In the gym at VA Southern Nevada Healthcare System, Joe Curran encourages R.J. Garcia with the intensity of a football coach. “C’mon, you’ve got this!” Curran barks as Garcia struggles to finish his last rep on the leg press machine. Garcia pushes through gritted teeth as he lowers the weight, balancing it between his good leg and his prosthetic. “There you go!” says Curran.
The two Army Veterans are members of the Ass Kickers, an amputee exercise and support group that meets every Friday.
“They took on the name because they are known for making a lot of noise,” says Jessica Blackwell, a VA kinesiotherapist who founded the group in 2017 as a way for amputee Veterans to stay active and meet others in the same situation. “They’re a great group of guys, but we mean business. They’ve come to work hard, and that’s how they got the name.”
Kinesiotherapy is therapeutic exercise to help rehabilitate people with functional limitations, including amputations.
“Joe is our ringleader,” Blackwell says. “He’s our loudest one, but he takes care of the other guys, making sure that they have the resources they need. He’s actually helping himself in the process.”
Pushing Veterans “out of respect”
Curran relishes his role. “What I do is put a little fire under their butts. These guys in wheelchairs, they won’t get out unless I start pushing them. And I only do it to motivate them, out of respect.”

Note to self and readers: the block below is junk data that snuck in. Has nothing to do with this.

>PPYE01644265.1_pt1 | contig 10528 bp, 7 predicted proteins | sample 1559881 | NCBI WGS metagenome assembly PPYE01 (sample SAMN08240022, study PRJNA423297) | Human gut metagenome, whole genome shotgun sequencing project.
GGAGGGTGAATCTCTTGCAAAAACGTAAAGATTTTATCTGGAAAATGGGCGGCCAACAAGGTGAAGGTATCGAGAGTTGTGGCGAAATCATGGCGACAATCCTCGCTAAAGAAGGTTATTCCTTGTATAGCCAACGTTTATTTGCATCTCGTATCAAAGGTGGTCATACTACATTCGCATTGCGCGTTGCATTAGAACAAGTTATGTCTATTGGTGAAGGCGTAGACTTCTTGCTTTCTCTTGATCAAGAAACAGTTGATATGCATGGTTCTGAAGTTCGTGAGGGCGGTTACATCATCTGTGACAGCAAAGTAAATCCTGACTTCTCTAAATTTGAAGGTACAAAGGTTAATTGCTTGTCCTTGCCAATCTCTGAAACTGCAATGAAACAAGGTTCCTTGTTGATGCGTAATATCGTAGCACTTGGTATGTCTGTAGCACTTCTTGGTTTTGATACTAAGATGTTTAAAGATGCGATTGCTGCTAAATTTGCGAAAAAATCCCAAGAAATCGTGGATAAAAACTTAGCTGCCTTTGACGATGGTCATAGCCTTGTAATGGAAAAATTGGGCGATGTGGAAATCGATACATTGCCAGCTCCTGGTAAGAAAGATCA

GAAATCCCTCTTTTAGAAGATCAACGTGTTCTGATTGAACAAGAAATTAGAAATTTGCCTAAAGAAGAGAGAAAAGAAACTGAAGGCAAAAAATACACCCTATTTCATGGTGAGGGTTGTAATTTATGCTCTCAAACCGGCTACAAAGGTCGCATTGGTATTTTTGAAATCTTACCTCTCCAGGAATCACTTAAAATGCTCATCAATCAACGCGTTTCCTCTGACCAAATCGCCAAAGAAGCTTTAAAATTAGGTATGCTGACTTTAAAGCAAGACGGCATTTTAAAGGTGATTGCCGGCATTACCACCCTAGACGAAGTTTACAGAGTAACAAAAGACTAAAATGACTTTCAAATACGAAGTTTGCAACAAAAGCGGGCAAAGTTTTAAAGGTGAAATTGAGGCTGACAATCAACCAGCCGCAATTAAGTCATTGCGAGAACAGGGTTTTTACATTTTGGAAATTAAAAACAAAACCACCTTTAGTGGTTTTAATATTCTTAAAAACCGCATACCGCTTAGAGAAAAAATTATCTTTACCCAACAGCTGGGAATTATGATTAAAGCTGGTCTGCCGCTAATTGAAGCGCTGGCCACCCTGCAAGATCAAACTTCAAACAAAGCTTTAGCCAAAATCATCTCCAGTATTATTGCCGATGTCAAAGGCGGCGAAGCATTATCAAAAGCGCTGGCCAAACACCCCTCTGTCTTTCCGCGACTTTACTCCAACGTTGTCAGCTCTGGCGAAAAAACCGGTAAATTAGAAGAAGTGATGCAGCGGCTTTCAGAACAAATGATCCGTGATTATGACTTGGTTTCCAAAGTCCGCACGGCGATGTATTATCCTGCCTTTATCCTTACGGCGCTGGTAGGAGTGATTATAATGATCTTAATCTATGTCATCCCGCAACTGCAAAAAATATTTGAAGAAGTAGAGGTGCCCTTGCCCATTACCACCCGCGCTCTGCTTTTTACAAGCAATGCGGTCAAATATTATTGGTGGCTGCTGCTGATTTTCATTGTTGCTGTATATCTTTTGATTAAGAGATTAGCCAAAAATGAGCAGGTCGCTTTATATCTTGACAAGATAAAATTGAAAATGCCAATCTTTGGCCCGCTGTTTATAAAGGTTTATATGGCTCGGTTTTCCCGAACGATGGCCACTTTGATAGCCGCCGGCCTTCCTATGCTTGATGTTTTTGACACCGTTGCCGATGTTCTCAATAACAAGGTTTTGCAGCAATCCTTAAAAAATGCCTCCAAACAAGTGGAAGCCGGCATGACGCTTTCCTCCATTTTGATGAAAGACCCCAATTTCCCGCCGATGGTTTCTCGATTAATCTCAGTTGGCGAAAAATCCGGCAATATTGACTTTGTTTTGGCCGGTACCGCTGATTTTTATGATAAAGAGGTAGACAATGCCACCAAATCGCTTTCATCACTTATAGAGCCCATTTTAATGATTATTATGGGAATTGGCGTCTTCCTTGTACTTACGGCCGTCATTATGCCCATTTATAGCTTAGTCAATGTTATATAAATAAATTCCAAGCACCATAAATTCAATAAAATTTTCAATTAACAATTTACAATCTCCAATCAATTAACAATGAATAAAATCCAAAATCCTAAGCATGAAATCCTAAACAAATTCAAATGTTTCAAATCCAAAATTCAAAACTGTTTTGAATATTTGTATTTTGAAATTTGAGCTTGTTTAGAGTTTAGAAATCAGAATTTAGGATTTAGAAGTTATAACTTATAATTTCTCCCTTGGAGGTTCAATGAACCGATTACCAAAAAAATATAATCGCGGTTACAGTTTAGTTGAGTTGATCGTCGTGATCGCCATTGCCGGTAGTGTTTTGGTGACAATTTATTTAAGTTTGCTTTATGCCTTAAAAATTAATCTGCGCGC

The motivation works, says Blackwell. “I’ve really seen a great turnaround with my guys since we started this group. Their health, their psyche, their mood—I’ve seen a lot of improvements.”
One reason Curran is so successful is that he literally walks the walk. After he lost both legs to complications he attributes to Agent Orange exposure, VA specialists helped him get going again. “First they taught me how to walk on one foot with a walker, how to hobble along. Now I can just walk with a cane. I try to stay out of the chair as much as possible.”
Curran’s grit is contagious. The group has expanded from two Veterans at the start to more than 25. Besides their Friday gym session, they often meet for bowling, golf and other events.
A sense of community
“Before this was created, our guys didn’t really have a reason to put their leg on and go outside,” says Blackwell. “They told me that they would stay at home and sit in their wheelchairs. This has really given them motivation and a sense of community.”
“I’ve got a theory,” Curran adds. “The average American Veteran in a wheelchair is 200 pounds overweight. They’re homebound and often depressed. They’ll live longer if I can get them out of that chair. So that’s my plan: get the Veteran off his butt and move!”
John Archiquette is a public affairs specialist at the VA Southern Nevada Healthcare System.